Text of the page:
Note from the Chair: On 9/23/19, the English department faculty voted unanimously to release the following statement.
–David Ainsworth, Chair
Dear President Bell,
This letter is written on behalf of concerned faculty in the English Department in the wake of the recent departure of Dr. Jamie Riley, formerly Vice President and Dean of Students at UA. On Sept. 5, 2019, after less than a year on the job, Dr. Riley tendered his resignation. The resignation came one day after Breitbart News released a story highlighting anti-racist tweets he posted in 2016 and 2017. In one tweet, he asserted that the U.S. flag and problems in our current law enforcement structures point to a history of systemic racism. In another tweet, he pointed out that the best arbiters of what is and isn’t racist are those who are the targets of the racism. He posted these tweets while serving as CEO of the Black fraternity Alpha Phi Alpha, Inc., the oldest black fraternity in the nation. The organization, of which the Rev. Dr. Martin Luther King, Jr. was a member, has a long history of civil rights activism, the very civil rights activism that led to the integration of this University. Dr. Riley’s tweets, then, are part of a tradition of anti-racist activism that must be supported and protected as free speech.
His resignation, according to a statement released from your office, was “by mutual agreement.” Due to a lack of transparency, it is difficult to determine the extent to which Dr. Riley stepped aside of his own volition or resigned through coercion. The university also has not issued a statement about the timing of Dr. Riley’s resignation, to explain whether or not it was related to the news story and the tweets.
We are concerned about the Administration’s silence in the wake of Dr. Riley’s resignation. We are concerned especially that Dr. Riley’s resignation came one day after the news story about his tweets was published. We are concerned that the resignation appears punitive, a result of Dr. Riley’s willingness to speak truth to power and deploy anti-racist speech to bring to light the long-standing systems of oppression that continue to haunt this university and the nation. Above all, we are concerned that Dr. Riley’s resignation and the university’s subsequent silence undermine the university’s larger efforts to build a more diverse and inclusive community.
In April 2016, you first announced the four pillars of a new strategic plan that would advance the University of Alabama. One of those pillars is “To enrich the learning and work environment [at UA] by providing an accepting, inclusive community that attracts and supports a diverse faculty, staff and student body.” Since that time, the University has taken great steps to address that pillar, such as appointing a Vice President and Associate Provost for Diversity, Equity and Inclusion, Dr. Christine Taylor. We in the English Department have followed your lead by implementing a number of measures designed to foster diversity and inclusion in our classrooms. For example, we routinely host guest lectures and organize symposiums and workshops that address issues related to diversity and inclusion. We have begun incorporating more diversity training for our graduate students teaching first-year writing and working in the University Writing Center. We sponsor a gender- and race-specific support group for our African American graduate students. A number of our faculty and graduate students participate in professional development opportunities and/or implement pedagogical programming related to diversity and inclusion. With increasing frequency, we offer courses that emphasize diversity in terms of race, gender, sexuality, class, nationality, and ability. We still have a long way to go in these efforts, and we remain committed to doing the work.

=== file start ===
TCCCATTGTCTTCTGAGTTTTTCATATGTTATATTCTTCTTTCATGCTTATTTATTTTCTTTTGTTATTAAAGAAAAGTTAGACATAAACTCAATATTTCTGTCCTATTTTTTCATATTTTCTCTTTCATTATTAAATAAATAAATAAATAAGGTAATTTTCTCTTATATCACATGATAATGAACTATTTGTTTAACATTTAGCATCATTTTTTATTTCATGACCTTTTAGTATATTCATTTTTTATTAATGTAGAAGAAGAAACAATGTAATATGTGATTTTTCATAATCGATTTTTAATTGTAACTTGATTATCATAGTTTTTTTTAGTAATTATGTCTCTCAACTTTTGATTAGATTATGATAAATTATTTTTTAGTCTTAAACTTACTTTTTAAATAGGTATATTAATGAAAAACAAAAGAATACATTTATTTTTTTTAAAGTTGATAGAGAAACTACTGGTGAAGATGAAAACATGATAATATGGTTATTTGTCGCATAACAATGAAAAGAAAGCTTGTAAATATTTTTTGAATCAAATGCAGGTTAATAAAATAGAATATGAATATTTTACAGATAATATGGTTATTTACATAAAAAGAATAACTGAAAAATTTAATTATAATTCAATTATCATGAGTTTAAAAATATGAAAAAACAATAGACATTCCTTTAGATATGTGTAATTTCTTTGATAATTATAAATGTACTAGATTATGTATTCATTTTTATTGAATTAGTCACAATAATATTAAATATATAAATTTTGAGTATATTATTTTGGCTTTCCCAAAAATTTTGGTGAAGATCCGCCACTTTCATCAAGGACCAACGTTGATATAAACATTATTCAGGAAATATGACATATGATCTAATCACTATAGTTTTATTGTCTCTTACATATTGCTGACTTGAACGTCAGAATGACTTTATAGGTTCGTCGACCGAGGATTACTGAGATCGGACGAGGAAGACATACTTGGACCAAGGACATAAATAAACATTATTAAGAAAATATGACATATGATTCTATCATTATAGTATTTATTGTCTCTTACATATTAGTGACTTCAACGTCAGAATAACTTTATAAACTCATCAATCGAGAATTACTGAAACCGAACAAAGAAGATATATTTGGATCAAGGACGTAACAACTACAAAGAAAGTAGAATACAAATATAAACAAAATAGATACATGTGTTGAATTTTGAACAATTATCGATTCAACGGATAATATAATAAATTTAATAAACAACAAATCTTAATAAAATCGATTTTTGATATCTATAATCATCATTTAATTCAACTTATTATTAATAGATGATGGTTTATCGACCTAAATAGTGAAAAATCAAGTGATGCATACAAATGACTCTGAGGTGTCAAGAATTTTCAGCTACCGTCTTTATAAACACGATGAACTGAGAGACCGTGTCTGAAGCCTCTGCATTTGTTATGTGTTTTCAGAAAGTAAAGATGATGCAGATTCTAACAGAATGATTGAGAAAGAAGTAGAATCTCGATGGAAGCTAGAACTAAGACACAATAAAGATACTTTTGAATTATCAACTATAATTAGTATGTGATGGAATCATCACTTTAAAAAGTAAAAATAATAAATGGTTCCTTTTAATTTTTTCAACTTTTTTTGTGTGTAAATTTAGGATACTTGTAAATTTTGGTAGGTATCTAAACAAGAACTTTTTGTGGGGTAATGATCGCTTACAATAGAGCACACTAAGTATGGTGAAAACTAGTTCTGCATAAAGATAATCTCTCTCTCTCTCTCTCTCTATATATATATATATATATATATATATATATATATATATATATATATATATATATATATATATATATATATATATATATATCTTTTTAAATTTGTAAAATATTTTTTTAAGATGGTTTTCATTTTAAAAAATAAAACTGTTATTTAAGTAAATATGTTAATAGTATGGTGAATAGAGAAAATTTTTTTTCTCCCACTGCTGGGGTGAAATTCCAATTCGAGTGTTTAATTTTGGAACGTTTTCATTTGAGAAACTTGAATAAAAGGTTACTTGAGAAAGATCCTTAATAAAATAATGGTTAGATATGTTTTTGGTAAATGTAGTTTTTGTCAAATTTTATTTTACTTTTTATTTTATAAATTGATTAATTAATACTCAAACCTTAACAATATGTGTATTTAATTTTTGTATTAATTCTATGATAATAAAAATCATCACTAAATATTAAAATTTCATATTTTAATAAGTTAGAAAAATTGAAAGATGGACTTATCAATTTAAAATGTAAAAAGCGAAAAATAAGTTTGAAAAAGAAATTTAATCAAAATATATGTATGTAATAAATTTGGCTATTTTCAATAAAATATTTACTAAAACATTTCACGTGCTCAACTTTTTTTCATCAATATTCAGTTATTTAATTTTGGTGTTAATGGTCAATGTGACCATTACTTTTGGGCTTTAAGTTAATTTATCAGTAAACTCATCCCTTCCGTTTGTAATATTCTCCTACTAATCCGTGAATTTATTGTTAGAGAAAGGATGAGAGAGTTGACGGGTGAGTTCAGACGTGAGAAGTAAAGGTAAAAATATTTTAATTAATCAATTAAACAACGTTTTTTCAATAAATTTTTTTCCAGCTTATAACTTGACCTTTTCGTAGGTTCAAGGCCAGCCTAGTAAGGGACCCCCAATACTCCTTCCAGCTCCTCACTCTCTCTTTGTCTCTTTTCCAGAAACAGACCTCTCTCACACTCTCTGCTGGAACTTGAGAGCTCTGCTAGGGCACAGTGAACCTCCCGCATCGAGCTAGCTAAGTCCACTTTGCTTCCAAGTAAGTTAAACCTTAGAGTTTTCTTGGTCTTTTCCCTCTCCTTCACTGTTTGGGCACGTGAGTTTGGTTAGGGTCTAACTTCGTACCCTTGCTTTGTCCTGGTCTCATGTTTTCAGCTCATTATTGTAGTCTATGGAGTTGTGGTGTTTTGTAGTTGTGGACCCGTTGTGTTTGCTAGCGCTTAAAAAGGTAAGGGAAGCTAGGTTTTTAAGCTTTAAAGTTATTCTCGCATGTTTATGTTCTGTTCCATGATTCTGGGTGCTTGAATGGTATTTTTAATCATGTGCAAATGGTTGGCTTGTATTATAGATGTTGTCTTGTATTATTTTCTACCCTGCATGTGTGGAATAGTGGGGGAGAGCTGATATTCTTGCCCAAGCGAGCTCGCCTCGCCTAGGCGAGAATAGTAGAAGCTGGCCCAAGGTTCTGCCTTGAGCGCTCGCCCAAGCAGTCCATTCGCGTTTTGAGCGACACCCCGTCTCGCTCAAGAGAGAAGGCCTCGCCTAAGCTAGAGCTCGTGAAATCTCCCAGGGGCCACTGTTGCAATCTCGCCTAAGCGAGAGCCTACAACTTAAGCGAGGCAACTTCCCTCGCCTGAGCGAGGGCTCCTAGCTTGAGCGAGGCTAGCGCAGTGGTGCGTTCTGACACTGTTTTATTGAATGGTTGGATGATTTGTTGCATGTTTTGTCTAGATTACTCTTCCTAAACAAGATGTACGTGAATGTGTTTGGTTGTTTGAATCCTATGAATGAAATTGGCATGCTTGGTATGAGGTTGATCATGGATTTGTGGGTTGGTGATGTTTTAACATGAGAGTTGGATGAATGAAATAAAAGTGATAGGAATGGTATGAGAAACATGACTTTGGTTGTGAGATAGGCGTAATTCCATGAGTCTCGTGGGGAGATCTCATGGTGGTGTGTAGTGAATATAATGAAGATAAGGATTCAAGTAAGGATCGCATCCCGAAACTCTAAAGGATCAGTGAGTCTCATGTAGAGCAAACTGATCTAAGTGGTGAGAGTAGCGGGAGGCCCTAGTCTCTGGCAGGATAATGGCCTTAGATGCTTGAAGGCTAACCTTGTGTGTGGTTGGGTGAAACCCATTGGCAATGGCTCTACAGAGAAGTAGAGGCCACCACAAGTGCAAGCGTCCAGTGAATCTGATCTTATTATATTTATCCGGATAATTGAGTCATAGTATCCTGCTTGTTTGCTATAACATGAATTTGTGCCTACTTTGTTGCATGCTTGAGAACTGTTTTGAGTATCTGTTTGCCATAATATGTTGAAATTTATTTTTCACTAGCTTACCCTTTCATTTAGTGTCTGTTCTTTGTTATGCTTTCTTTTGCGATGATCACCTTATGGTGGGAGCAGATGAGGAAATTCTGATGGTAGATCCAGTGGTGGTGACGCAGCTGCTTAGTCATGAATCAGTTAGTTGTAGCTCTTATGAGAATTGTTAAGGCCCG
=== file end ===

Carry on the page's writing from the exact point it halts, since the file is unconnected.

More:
However, all of the University’s efforts and those of our Department are undermined by events like Dr. Riley’s resignation. His tweets were not expressed on behalf of the University or connected to his position as VP and Dean. He composed these tweets in another time and context that appear relevant to his position at the time. Not only is his departure an issue of free speech and campus morale, his departure speaks to the public image of the university. Given incidents like this one, recruiting and retaining faculty and students of color becomes impossible. What is more, the Administration’s silence gives the impression that the university kowtows to media outlets (with their own racist and anti-free speech agendas) that must be even now scouring the internet archives to find more tweets and Facebook posts from UA administrators and faculty of color. When this campus appears to be punishing anti-racist speech, we are all vulnerable. Who can effectively do the work of ensuring that UA fosters diversity and inclusion under these circumstances? Even now many of our faculty and students in the Department articulate fears about pursuing anti-racist work and the freedom of expression.
Given the factors above, we ask that the University clarify the details surrounding Dr. Riley’s departure and, more important, publicly affirm the University’s commitment to its faculty and students of color and allies who exercise their right to free speech to denounce racism in all its myriad forms.
Concerned Faculty in the English Department